After months of my foot on the gas pedal of dating in New York City, the global pandemic came at a time when I was removing the word “settling” from my vocabulary, slowly easing my foot off that very pedal. As I packed my bags to quarantine in Upstate, New York at my childhood home, my foot came off the pedal entirely. Like many of my friends back in March, I continued to text a few of the men I had been seeing, slowly losing interest in discussing the mundane life indoors. In April, I was placed on furlough for months from my full-time position in fashion, spiraling my positive mindset downwards. I began to distance myself from my cell phone, attempting to pour myself into creative endeavors, rediscovering myself, and what sparks joy. With this freedom and lack of routine, inevitably, came the loss of communication with those not directly with me. Having spent months upstate with my family, I began to understand that my love language is extremely driven by physical touch, something FaceTime dates and text messages could not fulfill. It became ever-so clear to me that I had no intention of starting any romantic relationship during the global pandemic, and began canceling online “dates”. Though I found it exhausting, I explained my mindset to each and every one of the men, trying to be honest and open in an extremely vulnerable and turbulent world. I’ve always, and will always, stand by the notion that honesty is the best policy when it comes to romance, even when it may be the harder course of action. 

Slowly, I deleted my beloved dating apps; Tinder, Bumble, the League. As I went to hold down on the Hinge app, the last of its kind on my device, somewhere deep inside a gut feeling encouraged one more swipe. Within minutes, I found myself beaming, taking in the charismatic smile of a brown-eyed beach boy. Dressed head-to-toe in floral in his picture, I couldn’t help but laugh, commenting the all too well known Devil Wears Prada quote, “Florals for spring? Groundbreaking.” Within minutes, he responded, teasing me back, invoking banter and laughter. Stating our shared hatred of small talk, we agreed to FaceTime later in the week, despite my original intention to focus on myself during this unprecedented time. As I laid in bed that April evening, I couldn’t help but wonder, ‘what did I have to lose?’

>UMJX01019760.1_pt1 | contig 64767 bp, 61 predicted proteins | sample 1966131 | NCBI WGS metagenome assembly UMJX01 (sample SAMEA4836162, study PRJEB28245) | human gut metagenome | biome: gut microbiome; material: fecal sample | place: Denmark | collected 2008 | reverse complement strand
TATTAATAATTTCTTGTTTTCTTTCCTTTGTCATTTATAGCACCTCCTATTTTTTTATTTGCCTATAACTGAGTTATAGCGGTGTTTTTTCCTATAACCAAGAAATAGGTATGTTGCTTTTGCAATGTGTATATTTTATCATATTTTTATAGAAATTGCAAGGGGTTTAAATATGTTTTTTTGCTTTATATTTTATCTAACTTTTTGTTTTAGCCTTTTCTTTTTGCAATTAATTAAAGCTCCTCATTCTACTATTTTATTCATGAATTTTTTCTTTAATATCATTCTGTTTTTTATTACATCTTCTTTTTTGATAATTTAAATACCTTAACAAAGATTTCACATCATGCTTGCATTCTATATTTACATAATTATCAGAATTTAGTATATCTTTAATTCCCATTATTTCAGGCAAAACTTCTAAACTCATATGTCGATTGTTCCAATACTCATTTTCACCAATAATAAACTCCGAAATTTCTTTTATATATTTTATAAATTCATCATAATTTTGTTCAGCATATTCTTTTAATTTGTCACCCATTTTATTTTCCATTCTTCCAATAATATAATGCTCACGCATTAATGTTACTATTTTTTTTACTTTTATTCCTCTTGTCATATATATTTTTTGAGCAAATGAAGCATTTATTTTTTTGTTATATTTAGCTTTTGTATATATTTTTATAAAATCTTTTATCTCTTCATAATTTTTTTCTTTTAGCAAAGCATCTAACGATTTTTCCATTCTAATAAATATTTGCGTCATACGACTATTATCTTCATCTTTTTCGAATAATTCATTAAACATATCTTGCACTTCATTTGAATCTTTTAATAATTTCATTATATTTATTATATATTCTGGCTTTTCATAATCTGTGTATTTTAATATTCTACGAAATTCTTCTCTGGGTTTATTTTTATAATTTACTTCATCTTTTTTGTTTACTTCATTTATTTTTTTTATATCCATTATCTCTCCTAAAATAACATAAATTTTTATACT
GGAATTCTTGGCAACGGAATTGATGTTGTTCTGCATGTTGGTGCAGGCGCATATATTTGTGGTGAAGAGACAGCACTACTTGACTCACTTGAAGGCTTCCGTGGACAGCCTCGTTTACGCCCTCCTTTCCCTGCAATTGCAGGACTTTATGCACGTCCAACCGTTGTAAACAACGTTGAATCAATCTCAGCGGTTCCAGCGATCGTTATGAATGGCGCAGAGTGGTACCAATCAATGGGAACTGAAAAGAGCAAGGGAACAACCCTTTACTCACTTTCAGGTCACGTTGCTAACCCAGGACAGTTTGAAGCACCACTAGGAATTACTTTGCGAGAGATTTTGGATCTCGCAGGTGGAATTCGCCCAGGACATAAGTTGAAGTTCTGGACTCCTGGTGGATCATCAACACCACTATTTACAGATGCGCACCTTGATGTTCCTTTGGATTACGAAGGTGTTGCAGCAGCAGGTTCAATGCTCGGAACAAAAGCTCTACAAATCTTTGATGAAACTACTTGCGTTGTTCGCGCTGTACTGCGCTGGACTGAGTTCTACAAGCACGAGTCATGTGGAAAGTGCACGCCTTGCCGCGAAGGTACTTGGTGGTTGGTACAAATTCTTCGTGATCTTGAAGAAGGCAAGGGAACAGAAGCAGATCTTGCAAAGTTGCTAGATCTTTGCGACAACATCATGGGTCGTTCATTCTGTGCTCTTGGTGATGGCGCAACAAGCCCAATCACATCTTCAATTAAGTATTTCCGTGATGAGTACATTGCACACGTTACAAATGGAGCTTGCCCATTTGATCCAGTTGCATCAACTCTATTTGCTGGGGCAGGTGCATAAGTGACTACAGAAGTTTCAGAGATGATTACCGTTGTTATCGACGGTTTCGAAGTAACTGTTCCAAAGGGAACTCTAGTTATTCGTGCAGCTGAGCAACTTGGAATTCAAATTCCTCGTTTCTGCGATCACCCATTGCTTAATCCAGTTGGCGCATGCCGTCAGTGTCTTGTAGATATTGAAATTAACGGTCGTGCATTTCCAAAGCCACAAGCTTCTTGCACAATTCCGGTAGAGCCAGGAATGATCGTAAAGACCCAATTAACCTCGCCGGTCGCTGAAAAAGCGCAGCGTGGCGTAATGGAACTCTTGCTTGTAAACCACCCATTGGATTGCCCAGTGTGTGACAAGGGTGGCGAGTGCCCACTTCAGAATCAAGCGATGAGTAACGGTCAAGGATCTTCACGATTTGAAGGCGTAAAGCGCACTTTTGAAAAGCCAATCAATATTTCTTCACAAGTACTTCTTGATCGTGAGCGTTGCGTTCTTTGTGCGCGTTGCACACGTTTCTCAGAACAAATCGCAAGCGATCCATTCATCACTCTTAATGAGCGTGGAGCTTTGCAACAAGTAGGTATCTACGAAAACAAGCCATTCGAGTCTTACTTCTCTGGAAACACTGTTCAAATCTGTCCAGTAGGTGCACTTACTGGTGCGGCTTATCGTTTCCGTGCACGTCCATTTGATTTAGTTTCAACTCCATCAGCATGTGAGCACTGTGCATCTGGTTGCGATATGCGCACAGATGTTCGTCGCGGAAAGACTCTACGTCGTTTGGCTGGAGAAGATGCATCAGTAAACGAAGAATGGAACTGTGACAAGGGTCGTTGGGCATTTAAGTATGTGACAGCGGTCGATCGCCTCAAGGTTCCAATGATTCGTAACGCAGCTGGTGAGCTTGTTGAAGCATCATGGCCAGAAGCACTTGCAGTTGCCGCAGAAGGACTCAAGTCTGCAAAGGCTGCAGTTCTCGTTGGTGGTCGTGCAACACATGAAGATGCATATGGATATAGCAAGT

Countless weeks and hours spent on FaceTime later, the brown-eyed beach boy and I found a rhythm that worked for us. Without the usual tension associated with face to face dates, the mental gymnastics of will they, won’t they, the pre-conceived culturally problematic stereotypes and expectations of physical intimacy, we were free to laugh, banter, and learn about one another. Socially distance dates offered a level of intimacy previously absent in the beginning stages of New York City dating life formerly experienced. I learned of his childhood spent on the beaches of New Jersey, his strong dislikes of olives and tomatoes, his ungodly ability to sing any karaoke song, and his aspiration to master all aspects of the kitchen. We laughed about the misfortunes of our eerily similar comical dating life mishaps, discussed my previous installments of this very column, and compared quarantine anecdotes. He sent me ice cream for a virtual dessert date, something so small and silly, yet so incredibly thoughtful. The gesture melted my heart just like the forgotten frozen treat, too enthralled in our conversation. I felt like his first and only choice. Our feelings were growing as we opened up about the deeper topics; love, loss, family, trauma, hardship, and hope. Reassured by his words of affirmation and clear establishment of intentions, the wee hours of the April night passed by.